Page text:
Report: Celtics will open season in Miami

824667.jpg

Report: Celtics will open season in Miami

Ray Allen won't have much time to mentally prepare for seeing Kevin Garnett bark in his face, Paul Pierce step back and fire away, or Rajon Rondo blow past him.

The newly signed Allen and the Miami Heat will host the Boston Celtics on October 30, the first game of the season, according to the Sun-Sentinel.

Allen, who elected to join the defending champion Heat for less money than return to the Celtics, will be put in an uncomfortable position from the start: His current teammates will receive rings that he didn't win with them, while his former teammates (that oh-by-the-way lost to the Heat) stand on the opposite end of the court and watch it all go down.

It's not the first former team that Allen has played against, but you can bet that having won a championship with the Celtics and choosing his own departure makes it a little different.

Of course the Celtics will have new players of their own readying for the season-opener, including two players brought on that ease the pain of Allen's departure: Jason Terry and Courtney Lee.

The C's don't need any added motivation to win the first game of the season, but playing it against the defending champs and their best offseason acquisition will add plenty of the fuel to the fire.

Bradley (Achilles) 'felt good' during return to Celtics lineup

Bradley (Achilles) 'felt good' during return to Celtics lineup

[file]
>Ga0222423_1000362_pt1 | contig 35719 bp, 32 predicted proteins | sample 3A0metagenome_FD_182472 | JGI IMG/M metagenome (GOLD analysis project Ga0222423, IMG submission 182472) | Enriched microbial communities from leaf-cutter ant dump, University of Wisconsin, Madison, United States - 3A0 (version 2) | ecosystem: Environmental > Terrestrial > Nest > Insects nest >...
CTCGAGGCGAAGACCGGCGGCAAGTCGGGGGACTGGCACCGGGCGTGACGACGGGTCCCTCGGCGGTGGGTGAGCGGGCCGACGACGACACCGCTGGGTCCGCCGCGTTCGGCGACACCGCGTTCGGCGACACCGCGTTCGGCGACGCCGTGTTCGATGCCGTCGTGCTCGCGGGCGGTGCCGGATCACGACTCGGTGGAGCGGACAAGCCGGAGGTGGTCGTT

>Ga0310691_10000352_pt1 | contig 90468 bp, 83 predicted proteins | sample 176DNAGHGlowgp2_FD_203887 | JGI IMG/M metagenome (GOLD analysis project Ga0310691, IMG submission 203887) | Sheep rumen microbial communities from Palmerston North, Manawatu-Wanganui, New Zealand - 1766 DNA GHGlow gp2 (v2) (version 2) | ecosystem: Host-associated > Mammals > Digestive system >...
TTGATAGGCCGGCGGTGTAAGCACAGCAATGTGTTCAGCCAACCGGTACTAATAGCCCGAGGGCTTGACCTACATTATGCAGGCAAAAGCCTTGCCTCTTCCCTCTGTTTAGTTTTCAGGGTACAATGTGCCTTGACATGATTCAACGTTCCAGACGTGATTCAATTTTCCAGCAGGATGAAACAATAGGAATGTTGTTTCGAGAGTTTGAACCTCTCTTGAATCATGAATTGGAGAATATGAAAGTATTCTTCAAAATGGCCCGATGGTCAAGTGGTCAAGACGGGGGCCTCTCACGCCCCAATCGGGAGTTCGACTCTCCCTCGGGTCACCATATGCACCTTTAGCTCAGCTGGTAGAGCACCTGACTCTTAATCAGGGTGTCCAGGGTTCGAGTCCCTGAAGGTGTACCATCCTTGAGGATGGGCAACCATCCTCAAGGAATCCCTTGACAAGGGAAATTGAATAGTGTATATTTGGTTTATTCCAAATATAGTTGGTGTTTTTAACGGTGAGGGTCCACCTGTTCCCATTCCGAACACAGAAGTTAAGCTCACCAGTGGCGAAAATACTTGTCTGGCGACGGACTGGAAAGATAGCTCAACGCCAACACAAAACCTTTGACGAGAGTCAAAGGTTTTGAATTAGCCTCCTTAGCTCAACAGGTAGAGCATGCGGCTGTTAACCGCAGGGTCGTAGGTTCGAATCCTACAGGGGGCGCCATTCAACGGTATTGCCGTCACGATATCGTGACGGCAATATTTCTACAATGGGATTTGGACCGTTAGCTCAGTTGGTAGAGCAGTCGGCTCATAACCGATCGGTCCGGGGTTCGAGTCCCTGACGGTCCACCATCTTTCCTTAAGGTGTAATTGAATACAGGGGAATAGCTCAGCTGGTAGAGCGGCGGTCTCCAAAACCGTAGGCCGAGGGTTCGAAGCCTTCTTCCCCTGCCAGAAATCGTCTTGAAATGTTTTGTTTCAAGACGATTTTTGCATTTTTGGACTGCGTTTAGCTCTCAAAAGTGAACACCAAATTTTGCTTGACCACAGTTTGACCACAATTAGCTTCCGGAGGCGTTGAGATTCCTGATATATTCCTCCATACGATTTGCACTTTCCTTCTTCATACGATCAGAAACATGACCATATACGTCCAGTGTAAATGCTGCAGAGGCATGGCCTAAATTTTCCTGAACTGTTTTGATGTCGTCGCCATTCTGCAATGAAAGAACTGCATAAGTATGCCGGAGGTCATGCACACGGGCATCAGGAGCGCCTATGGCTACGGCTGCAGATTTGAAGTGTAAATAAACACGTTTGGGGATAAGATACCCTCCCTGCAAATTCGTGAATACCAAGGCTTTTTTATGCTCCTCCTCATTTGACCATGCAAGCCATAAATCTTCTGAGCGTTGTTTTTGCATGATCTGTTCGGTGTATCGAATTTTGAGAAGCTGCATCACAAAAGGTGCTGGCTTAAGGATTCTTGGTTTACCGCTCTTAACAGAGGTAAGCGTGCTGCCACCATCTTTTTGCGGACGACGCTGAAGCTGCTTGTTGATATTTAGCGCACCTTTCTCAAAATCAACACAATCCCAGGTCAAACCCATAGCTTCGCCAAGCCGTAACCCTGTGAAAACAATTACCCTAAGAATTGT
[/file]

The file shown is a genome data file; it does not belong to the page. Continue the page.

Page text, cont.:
WALTHAM, Mass. – As the final horn blew in Boston’s 108-98 win over Charlotte on Monday night, the game was a win-win kind of night for Avery Bradley.

The Celtics (26-15) continue rolling over opponents at the TD Garden, and he played a relatively pain-free 33 minutes in the win.

It was Bradley’s first game back after missing the previous four with a strained right Achilles injury.

And the fact that he was back on the practice floor on Tuesday (be it a light practice, mind you), bodes well for his injury being a thing of the past now.

“I felt good. It wasn’t sore at all in the game,” Bradley said. “I felt I was moving good. After the game I was a little sore and this morning, but otherwise I felt good.”

Despite Boston being 4-1 this season when Bradley doesn’t play, he has immense value to this Celtics team at both ends of the floor.

Offensively he has been Boston’s second-leading scorer most of this season and currently averages a career-high 17.7 points per game along with 6.9 rebounds which is also a career high.

And defensively, Bradley is coming off a season in which he was named to the NBA’s all-Defensive First Team for the first time.

Any questions or concerns about the Achilles affecting his play defensively were put to rest Monday night when he put the defensive clamps on Nicolas Batum who missed nine of his 11 shots from the field while primarily being guarded by Bradley.

Now his offense, that’s another story.

Bradley failed to reach double digits scoring for the first time this season as he missed seven of his nine shots on Monday to finish with just five points.

But part of that had to do with Bradley passing up shots he normally takes, as well as him missing some he normally knocks down.

Considering his lay-off and the rhythm his teammates have been in shooting the ball in his absence, Bradley wisely decided to get his defensive bearings on track and gradually bring his offensive game around. 

“I have to get my (shooting) rhythm back,” said Bradley who is making a career-best 40.9 percent of his 3-pointers this season. “I’m fine. I’m looking forward to tomorrow’s game.”